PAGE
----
The mighty Whites. Distillery FC. Lisburn Distillery FC. Of course a club with a name like that would only be in Ireland or Scotland. No doubt many fancy a tour of the ground and a nice whiskey after. Not quite. But let that not take away from an integral and proud club that stride the corridors of Irish League history with intent and a story.
Now for blokes of my vintage or should that be cask age, Distillery have a huge hinterland that adds colour to that first sentence at the top of this page. In times of doubt as to where to begin on these pieces I will revert to my own arrival in the Irish League as these commentaries are not histories. In this case that is a pretty good place to start. In the dark days of the seventies I quickly became conscious that along with Derry City, Distillery were the other big casualties of the Troubles. The name Grosvenor Park loomed large over all they did. At the time they had moved to play their games at Skegoneill Avenue in the north of the city and not knowing Belfast too well as a youngster, you didn’t set out easily in those days if you didn’t know where you were going.
Their story came into clearer view for me as time went on and I got older. It was clear that Grosvenor Park at the lower end of the Grosvenor Road had been greatly loved and cherished by many and this was very much a feature as to why many followed Distillery. Over the years they could be described as a club that was the Fulham of the Irish League in that they tended to attract the more ‘relaxed’ fan – a phrase suggested to me by a Distillery supporter once. If you’ve ever been to a Fulham game you’ll know what I mean. In my time I would have to go along with this analogy. It’s not that New Grosvenor to give Ballyskeagh its proper name is some sort of sanitised tennis club. But certainly their fans can seem to take defeat and an incomprehensible refereeing decision more comfortably in their stride than those that follow other clubs.
This is not to suggest that they were anything but competitive on the pitch. Indeed I learned quickly that they had won both the league in 1963 and the Irish Cup in 1971. At that time they had produced two giants of my immediate football world. Firstly the celebrated and larger than life moustache that was sported by the colossus of a Linfield centre – half, Peter Rafferty. Also the Nottingham Forest European Cup winning midfielder, NI captain and future manager of achievement Martin O’ Neill – he was a graduate you would be proud of.
Talking of those two footballing achievements on the pitch they did fairly well in the respective European draws accruing. Benfica and Barcelona suggest the latter stages of the Champions League. A 3-3 draw in Belfast against Benfica more than suggests that scenario and that is a piece of history that others would die for in the local league. O’Neill also was the man who scored against Barcelona as well to set his European career off to a good start.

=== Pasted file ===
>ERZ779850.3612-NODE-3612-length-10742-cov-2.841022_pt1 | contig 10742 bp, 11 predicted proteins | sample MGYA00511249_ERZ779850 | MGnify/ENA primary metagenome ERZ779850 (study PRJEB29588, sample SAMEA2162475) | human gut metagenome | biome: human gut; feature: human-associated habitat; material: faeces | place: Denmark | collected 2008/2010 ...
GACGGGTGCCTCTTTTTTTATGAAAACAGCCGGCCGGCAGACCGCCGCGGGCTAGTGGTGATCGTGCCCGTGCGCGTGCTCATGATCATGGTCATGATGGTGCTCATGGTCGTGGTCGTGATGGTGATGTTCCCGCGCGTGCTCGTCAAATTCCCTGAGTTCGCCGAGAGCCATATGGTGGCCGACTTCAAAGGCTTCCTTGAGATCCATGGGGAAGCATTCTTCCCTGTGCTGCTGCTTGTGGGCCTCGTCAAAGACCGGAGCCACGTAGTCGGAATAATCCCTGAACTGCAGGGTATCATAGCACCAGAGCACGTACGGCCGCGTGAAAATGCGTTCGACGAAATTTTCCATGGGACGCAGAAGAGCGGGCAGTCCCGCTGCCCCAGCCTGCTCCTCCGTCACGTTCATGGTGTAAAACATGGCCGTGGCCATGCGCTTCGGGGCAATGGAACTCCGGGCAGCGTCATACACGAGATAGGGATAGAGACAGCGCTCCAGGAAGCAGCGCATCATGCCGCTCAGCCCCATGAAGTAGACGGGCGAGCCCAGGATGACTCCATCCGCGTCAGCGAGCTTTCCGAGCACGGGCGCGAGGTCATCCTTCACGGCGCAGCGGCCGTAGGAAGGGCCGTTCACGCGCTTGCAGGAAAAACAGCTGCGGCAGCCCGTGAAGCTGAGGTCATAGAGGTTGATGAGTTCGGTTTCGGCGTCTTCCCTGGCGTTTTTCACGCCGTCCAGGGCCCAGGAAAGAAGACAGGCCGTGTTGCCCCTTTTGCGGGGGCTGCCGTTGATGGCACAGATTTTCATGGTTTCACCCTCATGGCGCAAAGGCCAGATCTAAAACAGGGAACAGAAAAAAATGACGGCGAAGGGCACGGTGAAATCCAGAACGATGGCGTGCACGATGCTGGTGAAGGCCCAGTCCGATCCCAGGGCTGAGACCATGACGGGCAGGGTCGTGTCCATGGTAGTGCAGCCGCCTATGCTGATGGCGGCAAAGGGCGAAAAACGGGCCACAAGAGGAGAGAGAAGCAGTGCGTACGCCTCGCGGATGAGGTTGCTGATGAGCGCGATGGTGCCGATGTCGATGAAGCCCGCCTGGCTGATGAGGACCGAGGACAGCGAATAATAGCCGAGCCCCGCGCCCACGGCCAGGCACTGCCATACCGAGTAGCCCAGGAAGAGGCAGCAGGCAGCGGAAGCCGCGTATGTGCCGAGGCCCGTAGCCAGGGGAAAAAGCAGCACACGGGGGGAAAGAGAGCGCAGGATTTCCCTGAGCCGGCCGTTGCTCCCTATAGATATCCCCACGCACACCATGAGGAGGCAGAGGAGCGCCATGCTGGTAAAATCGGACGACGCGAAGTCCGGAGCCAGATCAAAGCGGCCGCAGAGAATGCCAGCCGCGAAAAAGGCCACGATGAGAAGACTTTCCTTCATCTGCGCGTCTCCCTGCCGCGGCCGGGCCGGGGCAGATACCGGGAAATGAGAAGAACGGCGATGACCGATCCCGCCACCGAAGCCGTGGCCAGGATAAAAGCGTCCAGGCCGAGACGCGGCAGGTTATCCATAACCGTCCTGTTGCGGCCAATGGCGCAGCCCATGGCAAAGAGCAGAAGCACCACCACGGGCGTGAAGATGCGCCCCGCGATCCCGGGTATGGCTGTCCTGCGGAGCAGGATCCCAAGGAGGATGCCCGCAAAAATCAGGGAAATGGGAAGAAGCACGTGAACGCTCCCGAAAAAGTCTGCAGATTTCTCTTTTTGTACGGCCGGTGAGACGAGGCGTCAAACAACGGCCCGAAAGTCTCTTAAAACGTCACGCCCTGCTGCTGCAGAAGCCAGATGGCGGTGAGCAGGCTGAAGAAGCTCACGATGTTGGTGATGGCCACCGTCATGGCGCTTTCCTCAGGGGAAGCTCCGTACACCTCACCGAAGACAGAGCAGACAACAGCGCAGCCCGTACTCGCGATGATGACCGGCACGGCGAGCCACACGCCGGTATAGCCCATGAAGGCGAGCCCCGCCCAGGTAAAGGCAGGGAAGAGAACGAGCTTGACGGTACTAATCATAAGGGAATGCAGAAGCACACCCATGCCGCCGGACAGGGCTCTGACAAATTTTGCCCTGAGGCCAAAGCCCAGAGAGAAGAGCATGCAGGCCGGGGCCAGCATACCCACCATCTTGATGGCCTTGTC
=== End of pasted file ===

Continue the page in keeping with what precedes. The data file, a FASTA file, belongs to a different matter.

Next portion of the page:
But Barcelona in 1971 was about the last glamour Distillery and Belfast were to see for many years as local difficulties set their stranglehold on the province and the game itself. The previous year the club was forced to leave Grosvenor Park and set on a journey of years of relative and real struggle that continue to this day. After their sojourn in North Belfast they moved to Ballyskeagh outside Lisburn amidst plenty of fanfare. I think I remember a bit of a story around this period when their new badge was being considered and it resulted in a phoenix rising to signify their new beginning. Looking at their present badge mind you it appears that said bird might have put on a pound or two but I could be wrong in my reflections here. I recollect attending their first competitive game there in 1980.
That ground is very much part of their perception nowadays. It is very much Drumbo dog track as well. It is still fairly rough and ready and has a great mix of urban and country when you watch the game. The tower blocks of Seymour Hill contest the sky with the swaying treetops and the Drumbo hills. Do you park on the road or do you park in the car park?
Again is it just me or is there a touch of the ‘Shawshank’ about the perimeter wall. If you’ve ever seen the film ‘Midnight Express’ you may remember the criminally insane in the jail walking round and round in a circle in one scene. The fact they are wearing white is entirely coincidental though Distillery fans may wish to offer their thoughts here on Saturday afternoons inside the wall. That wall just always reminds me of the word ‘recreation’ when I see it. The gates do open at 1650 on Saturday afternoons though.
Other things that stick – Paul Kirk during his lengthy period of management was a huge character for the club. There are many who feel that the club’s present difficulties start from the day he lost his job there. Tommy Wright, now manager of St. Johnstone certainly left a huge imprint there overseeing an immense relegation escape and winning the League Cup in 2011. He takes his place alongside another famous NI international in Billy Hamilton who also managed the club and at this point we should probably mention another previous international in present joint manager George O’ Boyle.
Some names down the years just scream Distillery at you. Roy Welsh and Bertie McMinn for starters but for some reason never has a sponsor had a stronger club association for me than Lagan Valley Steels. The club very nearly went financially under a decade or so ago and the game desperately hopes that they can once again rise to climb back from the third flight. They are a club that incur great affection amongst those who follow the game here. This writer is no different.